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Free Expression

We Are Not Amused

The Queen of England today threw the weight of her throne behind a dubious proposal that would potentially suspend a person’s Internet access if the user is found to be a repeat copyright offender; France has already passed its own "three strikes" nuclear option for dealing with online copyright violations. 

During her speech to Parliament today, the Queen announced: "My Government will introduce a Bill to ensure the communications infrastructure is fit for the digital age, supports future economic growth, delivers competitive communications and enhances public service broadcasting." That was her typically understated English way of endorsing the UK’s pending Digital Economy bill

The UK government is on record supporting the idea of cutting off Internet access for repeat offenders. Although this policy of Internet exile for dealing with copyright violation is squarely on the table—and now has royal endorsement—the Brits exhibit at least a bit of Anglo-Saxon angst in proposing the idea:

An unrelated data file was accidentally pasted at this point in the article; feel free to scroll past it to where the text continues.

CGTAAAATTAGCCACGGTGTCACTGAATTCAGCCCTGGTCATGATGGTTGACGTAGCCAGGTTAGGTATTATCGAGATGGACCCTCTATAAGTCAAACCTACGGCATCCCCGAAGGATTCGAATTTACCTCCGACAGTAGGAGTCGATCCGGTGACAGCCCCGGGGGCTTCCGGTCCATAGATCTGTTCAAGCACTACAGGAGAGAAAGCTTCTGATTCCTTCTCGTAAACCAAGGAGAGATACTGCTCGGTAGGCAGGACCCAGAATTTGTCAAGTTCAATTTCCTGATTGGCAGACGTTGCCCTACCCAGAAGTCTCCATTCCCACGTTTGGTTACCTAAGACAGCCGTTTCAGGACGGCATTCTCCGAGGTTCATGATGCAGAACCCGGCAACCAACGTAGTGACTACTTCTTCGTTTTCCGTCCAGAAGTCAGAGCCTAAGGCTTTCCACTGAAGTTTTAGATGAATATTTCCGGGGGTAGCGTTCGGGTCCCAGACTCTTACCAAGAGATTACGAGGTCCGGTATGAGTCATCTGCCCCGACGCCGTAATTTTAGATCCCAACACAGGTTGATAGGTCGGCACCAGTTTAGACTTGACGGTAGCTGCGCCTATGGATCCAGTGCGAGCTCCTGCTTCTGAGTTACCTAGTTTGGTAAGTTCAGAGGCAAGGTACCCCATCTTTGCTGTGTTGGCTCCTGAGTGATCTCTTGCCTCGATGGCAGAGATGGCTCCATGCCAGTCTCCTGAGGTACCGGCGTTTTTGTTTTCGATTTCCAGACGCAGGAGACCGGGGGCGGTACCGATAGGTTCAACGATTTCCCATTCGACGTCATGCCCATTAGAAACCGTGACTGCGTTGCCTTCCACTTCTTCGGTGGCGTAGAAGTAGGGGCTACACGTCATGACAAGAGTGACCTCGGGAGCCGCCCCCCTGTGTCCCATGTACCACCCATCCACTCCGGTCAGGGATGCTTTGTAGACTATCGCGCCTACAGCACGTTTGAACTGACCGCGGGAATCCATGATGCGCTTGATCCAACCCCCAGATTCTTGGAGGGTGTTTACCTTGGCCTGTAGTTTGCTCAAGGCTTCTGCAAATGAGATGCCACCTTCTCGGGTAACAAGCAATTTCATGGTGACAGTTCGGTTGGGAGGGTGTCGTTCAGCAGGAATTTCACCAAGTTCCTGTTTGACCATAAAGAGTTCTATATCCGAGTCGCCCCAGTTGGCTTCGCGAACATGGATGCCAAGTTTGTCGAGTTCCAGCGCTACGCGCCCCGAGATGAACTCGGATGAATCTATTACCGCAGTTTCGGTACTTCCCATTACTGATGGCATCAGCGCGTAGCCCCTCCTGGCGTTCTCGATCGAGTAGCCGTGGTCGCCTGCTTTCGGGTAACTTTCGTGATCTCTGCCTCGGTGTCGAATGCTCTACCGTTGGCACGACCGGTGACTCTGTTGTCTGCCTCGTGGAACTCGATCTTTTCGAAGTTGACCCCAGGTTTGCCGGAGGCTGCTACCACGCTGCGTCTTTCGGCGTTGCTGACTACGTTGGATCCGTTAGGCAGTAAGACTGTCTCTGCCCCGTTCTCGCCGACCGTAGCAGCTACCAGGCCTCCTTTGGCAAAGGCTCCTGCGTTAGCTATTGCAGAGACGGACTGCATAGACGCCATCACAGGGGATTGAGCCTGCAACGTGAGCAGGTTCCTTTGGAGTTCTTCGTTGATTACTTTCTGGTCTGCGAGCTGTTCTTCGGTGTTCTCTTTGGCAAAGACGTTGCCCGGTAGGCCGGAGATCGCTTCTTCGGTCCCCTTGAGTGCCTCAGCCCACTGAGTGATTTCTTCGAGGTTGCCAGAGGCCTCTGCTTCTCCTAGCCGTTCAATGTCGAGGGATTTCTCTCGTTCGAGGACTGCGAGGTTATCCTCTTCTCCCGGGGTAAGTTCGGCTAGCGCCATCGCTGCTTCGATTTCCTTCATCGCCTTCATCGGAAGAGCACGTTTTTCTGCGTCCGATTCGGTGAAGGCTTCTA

"[A]lthough we continue to regard the uptake and use of Internet services as essential to a digital Britain… this step would obviously be a very serious sanction as it would affect all members of a household equally, and might disrupt access to other communications, so it should be regarded as very much a last resort."
Such moves are now framed against the backdrop of a debate that highlights the core principle that Internet access has become essential for the exercise of fundamental human rights.  While the stance that Internet access is now fundamental for the exercise of human right shouldn’t be taken as a universal "Get Out of Jail Free" card allowing Internet users to break the law, proportionality and due process must be key in any policy debate over how to enforce copyright law.
And while the pomp and circumstance of the Queen wading into the "three strikes" debate is a Saturday Night Live sketch begging to be written, the issue is too serious to be laughed off. The next act of this play could be headed our way very soon.